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Governor signs Sen. Schmidt’s bill allowing cycle pubs in Michigan

Sen. Wayne Schmidt

Sen. Wayne Schmidt

LANSING, Mich. — Legislation to expand the use of cycle pubs in the state of Michigan was recently signed by Gov. Rick Snyder.

“Expanding the use of cycle pubs is just another way for people to enjoy Pure Michigan,” said Sen. Wayne Schmidt, R-Traverse City. “Cycle pubs are fun, safe and becoming increasingly popular throughout our state, helping boost our economy and promoting tourism.”

Cycle pubs, also known as commercial quadricycles, are used for various social gatherings and activities, carrying patrons from establishment to establishment. Senate Bills 165 and 166, now Public Acts 126 and 127 of 2015, allow patrons to bring their own beer or wine on cycle pubs with them, as long as the business carries liability insurance. Previously, passengers were prohibited from possessing or consuming alcoholic beverages on cycle pubs.

Alcohol will still not be allowed to be sold or purchased on board a cycle pub, and there is a zero tolerance policy for the driver (often called the pilot), meaning that person absolutely would not be allowed to possess or consume alcohol or operate the vehicle while intoxicated.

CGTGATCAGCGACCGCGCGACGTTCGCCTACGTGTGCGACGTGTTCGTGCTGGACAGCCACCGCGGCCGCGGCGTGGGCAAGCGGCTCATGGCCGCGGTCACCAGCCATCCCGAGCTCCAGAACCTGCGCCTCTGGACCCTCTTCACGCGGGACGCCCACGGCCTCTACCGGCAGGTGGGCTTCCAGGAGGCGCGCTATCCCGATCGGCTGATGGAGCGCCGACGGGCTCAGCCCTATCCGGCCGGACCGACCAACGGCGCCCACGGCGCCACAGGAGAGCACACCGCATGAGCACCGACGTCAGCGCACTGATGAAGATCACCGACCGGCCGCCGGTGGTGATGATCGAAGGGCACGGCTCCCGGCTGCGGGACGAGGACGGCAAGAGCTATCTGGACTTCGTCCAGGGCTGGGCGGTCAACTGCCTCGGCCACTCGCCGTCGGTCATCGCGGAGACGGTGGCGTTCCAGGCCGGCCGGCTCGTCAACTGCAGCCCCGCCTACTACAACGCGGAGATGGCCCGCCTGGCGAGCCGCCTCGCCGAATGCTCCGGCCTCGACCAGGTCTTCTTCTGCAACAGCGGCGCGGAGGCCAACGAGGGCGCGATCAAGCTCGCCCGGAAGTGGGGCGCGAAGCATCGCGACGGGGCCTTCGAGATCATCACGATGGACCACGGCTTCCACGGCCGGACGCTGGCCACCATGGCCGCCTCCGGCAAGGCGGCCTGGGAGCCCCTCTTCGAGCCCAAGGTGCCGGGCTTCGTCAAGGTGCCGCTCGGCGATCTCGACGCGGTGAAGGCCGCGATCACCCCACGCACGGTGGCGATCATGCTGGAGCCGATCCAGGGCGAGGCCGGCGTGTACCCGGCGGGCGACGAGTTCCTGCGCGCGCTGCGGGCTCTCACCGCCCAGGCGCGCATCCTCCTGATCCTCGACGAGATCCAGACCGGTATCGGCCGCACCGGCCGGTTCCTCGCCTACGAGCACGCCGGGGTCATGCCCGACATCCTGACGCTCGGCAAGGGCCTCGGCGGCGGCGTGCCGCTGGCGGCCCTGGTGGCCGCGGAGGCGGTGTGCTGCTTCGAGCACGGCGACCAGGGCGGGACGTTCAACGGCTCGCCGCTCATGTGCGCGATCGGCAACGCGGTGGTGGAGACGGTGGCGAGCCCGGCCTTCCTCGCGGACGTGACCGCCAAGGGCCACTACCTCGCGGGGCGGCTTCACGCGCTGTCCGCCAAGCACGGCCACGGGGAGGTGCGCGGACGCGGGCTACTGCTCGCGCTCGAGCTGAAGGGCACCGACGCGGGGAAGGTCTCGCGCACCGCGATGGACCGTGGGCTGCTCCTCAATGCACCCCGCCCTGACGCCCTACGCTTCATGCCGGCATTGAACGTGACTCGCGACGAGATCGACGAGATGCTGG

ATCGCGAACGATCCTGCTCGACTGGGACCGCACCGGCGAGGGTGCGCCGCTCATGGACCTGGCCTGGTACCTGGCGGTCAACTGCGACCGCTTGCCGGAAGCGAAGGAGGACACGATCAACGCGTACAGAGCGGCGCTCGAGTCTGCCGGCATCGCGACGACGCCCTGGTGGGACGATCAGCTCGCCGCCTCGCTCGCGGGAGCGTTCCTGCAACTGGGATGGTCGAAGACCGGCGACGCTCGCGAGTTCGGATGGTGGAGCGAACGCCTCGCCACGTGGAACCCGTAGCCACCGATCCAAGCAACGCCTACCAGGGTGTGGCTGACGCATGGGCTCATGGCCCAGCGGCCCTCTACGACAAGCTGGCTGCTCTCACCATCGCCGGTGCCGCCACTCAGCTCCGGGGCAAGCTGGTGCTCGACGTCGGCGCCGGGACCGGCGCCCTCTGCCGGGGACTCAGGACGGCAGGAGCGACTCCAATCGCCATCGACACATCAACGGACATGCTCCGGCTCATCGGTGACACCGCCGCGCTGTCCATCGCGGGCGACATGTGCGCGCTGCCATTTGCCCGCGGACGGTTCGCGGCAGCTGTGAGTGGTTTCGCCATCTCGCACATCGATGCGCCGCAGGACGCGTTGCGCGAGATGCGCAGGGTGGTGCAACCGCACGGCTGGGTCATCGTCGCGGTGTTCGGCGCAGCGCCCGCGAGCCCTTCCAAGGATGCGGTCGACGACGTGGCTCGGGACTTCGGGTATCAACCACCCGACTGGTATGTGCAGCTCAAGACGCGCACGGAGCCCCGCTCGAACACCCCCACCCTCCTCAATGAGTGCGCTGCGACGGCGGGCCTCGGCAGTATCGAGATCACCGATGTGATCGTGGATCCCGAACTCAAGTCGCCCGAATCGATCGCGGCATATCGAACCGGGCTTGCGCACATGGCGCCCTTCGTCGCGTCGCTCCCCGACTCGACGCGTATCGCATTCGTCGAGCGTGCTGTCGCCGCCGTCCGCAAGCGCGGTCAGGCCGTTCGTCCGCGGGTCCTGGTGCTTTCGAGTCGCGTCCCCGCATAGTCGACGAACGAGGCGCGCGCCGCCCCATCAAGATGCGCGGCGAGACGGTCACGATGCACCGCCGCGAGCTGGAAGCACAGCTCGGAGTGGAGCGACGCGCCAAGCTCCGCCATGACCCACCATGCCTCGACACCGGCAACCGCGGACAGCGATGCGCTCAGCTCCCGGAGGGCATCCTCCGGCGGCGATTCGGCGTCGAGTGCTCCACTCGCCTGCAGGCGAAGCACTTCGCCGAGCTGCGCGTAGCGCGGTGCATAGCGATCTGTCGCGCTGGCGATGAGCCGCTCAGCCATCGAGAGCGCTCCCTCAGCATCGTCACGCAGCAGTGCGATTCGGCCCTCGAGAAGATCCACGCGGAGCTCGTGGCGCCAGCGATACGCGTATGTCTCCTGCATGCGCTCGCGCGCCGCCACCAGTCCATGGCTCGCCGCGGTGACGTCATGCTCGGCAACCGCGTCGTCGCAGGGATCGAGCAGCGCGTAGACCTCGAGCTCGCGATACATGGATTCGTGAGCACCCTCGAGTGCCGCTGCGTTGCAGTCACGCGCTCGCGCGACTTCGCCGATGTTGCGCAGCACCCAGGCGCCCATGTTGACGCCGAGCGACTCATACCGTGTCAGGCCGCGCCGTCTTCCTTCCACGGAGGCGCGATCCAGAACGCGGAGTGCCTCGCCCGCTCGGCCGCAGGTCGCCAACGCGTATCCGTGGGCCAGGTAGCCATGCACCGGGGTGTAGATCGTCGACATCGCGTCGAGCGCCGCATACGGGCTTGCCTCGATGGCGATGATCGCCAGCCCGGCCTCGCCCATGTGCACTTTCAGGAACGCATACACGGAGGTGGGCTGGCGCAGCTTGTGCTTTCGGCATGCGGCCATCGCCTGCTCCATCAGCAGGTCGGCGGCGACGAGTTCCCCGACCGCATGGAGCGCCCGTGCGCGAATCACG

Local governments have authority to pass ordinances to prohibit cycle pubs from operating on certain roads, and cycle pubs are not allowed on roads maintained by the Department of Transportation — any roads labeled “I,” “U.S.” or “M.”

“These new laws will allow us to expand our business and offer an experience that riders are getting in many other states, which is allowing riders to drink beer or wine at their leisure while pedaling from brewery to brewery,” said Kevin Farron, owner of the TC Cycle Pub. “The net consumption during our two-hour tours will likely decrease as patrons are not rushed to drink while at establishments and can no longer drink liquor — just beer and wine. This will allow us to see more of Traverse City and its breweries — something our customer base of visiting tourists will greatly appreciate.”

For more detailed information about the legislation, visit the Michigan Legislature website.